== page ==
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North Carolina, the 9th biggest state in the country with 9.2 million residents, is unusual because even if you live in one of its urban centers — Charlotte, the Triad, the Triangle, Asheville, Wilmington — there’s likely a wooded area within walking distance. Maybe not a national forest or a state park, but at least a corridor of wild that for any number of reasons has eluded development. For instance, we live in the heart of Cary (we call it Historic Cary because the houses date all the way back to the 1970s) between two malls (Cary Town Centre and Crossroads Plaza), yet we can walk out the end of our cul-de-sac along a storm drainage easement and within minutes be at the headwaters of Walnut Creek. This proximity to the wild comes in handy when you have a houseful of kids on winter break. “C’mon everyone, gear up!” I yelled early last Thursday afternoon. “We’re going exploring.” As Richard Louv notes in 2008’s “Last Child in the Woods,” a look at how our children are becoming increasingly detached from the outside world and the ramifications of this “nature deficit disorder,” kids, especially younger ones, instinctively would rather be outside than indoors fiddling with a joystick. It’s been my experience that whenever I issue the call to head out, the kids are quick to deploy. And so it was Thursday. This comes naturally in our house. I write about the outdoors, the kids are natural-born explorers. I know this isn’t the case in every household, however, so here’s a quick how-to on exploring your neighborhood wilderness. What to wear First, what not to wear: Anything you got for Christmas/Hanukkah/Kwanzaa/Festivus. Rather, wear whatever you — and more importantly the kids — don’t mind getting trashed. It’ll likely be wet out there. And muddy. Tree limbs are likely to poke holes through your sweater, briars may rip at your pant legs (oh yeah, be sure to wear long pants). And be sure to dress for the weather, taking layers for those moments when you may be standing around studying a particularly fascinating — to your 8-year-old, at least — mud hole. What to take Take a daypack with the following: drinks (juice boxes or water bottles), snacks (the fun fades quickly once they start running low on fuel), a small first-aid kit (even just some Band-Aids, Neosporin and some wet wipes tossed into a Ziplock bag), the aforementioned layers (sweatshirt, hoodie, etc.), gloves, hat, camera, compass and a cell phone in case the trip goes awry. Those are mandatory. In addition, consider a field guide (birding, local flora, animal tracks), binoculars, a journal and colored pencils and a sketch pad. Ground rules Before heading out, establish the ground rules for your expedition. These vary from expedition to expedition, but a good overall rule for any trip into the wild with kids: Never lose eyesight with others in the group. That’ll keep people from getting lost and from getting into trouble without help immediately available. Also: Enforce the No Whine Zone rule. Ardent couch potatoes may be prone to kvetching at first, but that likely will face when they discover their first computer laptop in the woods (this happened to us once; in fact, we found two). Let the kids have fun Uber alles, let the kids be kids and don’t get in the way of their fun. They’re going to get dirty, accept that from the get-go. Don’t freak if Johnny sinks into mud a foot deep (unless it looks like he’s going to keep on sinking) or if Suzy walks through the creek rather than taking the dryer rock bridge option. (Though regarding the latter, let the kids know that on a cold day you’ll be heading back early if they get excessively wet; hypothermia is no fun.) Let the kids climb trees (unless poison ivy is snaking up the trunk), let them climb on rocks. A few scrapes and bruises are signs of a successful trip into the wild. Let them explore. A kid’s imagination can go wild outdoors, especially if such an outing is a rarity. Use that camera Take pictures of the kids at play, for two reasons. We like to do a computer slide show that evening, our way of reliving a great day. More importantly, the next time you propose a neighborhood expedition and the kids balk, you’ll have evidence to the contrary. “Oh, yeah,” they’ll be forced to acknowledge, “I guess we did have fun, didn’t we.” Plan on an early bedtime For you and the kids. And plan on being pestered into taking a hike in the hood the next time the kids have a day off from school. For previous suggestions on what to do with the kids on winter break, go here and here.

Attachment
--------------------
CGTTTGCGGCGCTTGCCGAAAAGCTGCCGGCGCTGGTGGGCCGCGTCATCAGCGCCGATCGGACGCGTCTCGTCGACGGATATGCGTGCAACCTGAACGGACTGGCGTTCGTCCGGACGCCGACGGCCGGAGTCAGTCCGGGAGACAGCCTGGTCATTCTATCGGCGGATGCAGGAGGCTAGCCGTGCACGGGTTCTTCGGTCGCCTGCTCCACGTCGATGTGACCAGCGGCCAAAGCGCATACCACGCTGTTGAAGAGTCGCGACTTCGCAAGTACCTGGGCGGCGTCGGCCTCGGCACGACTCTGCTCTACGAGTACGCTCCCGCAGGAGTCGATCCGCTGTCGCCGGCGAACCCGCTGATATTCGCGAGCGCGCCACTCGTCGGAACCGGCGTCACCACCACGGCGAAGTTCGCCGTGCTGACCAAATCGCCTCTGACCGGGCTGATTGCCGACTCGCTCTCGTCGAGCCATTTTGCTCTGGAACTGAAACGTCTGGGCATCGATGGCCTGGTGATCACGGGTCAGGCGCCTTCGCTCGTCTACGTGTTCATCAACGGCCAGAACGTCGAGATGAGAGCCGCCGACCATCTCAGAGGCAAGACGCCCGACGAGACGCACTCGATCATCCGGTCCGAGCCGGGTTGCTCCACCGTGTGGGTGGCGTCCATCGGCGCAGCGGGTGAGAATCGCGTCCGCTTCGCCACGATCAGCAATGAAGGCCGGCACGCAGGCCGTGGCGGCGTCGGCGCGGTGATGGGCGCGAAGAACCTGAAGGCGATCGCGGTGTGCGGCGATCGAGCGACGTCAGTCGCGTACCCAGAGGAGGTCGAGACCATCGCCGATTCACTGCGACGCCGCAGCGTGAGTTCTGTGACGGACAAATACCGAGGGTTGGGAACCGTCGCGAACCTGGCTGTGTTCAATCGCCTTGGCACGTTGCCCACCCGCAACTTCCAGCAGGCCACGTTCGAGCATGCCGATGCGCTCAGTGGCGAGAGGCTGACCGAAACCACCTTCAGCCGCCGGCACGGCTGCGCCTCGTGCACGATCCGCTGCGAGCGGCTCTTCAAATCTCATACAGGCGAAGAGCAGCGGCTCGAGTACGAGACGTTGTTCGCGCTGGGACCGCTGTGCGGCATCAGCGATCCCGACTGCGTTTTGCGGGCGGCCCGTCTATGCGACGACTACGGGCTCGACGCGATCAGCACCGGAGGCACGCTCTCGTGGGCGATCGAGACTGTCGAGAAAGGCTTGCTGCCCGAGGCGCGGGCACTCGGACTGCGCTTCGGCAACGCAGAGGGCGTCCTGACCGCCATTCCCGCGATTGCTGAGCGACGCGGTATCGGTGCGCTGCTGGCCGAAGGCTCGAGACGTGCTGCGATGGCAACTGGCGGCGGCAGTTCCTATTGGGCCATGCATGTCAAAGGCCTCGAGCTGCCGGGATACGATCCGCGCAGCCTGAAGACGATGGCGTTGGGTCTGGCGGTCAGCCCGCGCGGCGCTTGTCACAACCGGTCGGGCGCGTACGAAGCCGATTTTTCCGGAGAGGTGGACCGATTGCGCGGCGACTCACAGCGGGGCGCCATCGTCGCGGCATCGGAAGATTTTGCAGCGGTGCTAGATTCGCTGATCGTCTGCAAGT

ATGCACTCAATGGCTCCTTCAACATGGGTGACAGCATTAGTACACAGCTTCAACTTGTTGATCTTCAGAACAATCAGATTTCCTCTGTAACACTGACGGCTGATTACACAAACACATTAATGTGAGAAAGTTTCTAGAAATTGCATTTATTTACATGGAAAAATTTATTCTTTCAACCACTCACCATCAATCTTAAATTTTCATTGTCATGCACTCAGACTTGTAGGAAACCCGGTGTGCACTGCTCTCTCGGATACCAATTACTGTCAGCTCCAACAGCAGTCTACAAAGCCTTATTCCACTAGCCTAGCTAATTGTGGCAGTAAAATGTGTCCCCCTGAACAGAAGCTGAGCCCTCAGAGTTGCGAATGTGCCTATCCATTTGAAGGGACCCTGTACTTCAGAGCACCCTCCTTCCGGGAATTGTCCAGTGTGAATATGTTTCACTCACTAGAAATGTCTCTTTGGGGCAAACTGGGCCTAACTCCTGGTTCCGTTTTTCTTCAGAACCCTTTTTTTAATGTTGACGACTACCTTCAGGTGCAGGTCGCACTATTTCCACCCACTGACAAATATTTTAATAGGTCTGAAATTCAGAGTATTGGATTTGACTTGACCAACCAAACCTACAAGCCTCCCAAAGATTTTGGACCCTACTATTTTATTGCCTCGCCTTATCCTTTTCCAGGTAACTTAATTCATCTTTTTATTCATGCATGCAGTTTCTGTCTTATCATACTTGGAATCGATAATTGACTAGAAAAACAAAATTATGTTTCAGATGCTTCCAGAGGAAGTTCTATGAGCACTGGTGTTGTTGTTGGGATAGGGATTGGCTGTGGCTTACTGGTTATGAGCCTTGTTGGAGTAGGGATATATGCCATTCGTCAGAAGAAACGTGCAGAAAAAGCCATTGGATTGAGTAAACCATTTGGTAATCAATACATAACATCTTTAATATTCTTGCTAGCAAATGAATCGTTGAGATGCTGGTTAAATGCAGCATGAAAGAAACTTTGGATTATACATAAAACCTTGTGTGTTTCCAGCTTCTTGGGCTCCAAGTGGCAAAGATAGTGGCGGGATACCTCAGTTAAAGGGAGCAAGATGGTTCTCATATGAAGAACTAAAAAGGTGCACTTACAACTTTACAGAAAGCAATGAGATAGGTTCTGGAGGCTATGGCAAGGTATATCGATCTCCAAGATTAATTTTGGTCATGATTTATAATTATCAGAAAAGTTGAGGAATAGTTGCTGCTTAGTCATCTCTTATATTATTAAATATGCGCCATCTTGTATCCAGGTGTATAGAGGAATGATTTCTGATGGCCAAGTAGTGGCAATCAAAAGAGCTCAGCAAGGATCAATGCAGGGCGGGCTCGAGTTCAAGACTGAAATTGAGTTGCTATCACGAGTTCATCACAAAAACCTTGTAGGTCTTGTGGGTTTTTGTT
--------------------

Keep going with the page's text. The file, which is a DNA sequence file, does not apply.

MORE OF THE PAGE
Excerpt read more
Get to know a new place on foot, get to know the season that started Tuesday.
When I was in high school I had a part-time job on the old Lowry Air Force Base in Denver. I took the job, in part, so I could get inside the inner sanctum of a military installation just to see what it was like. It wasn’t as exciting as I expected; In fact, the only significant difference between it and the outside world was that it was a whole lot cleaner. Still, it was cool being allowed in this land forbidden to mere civilians.read more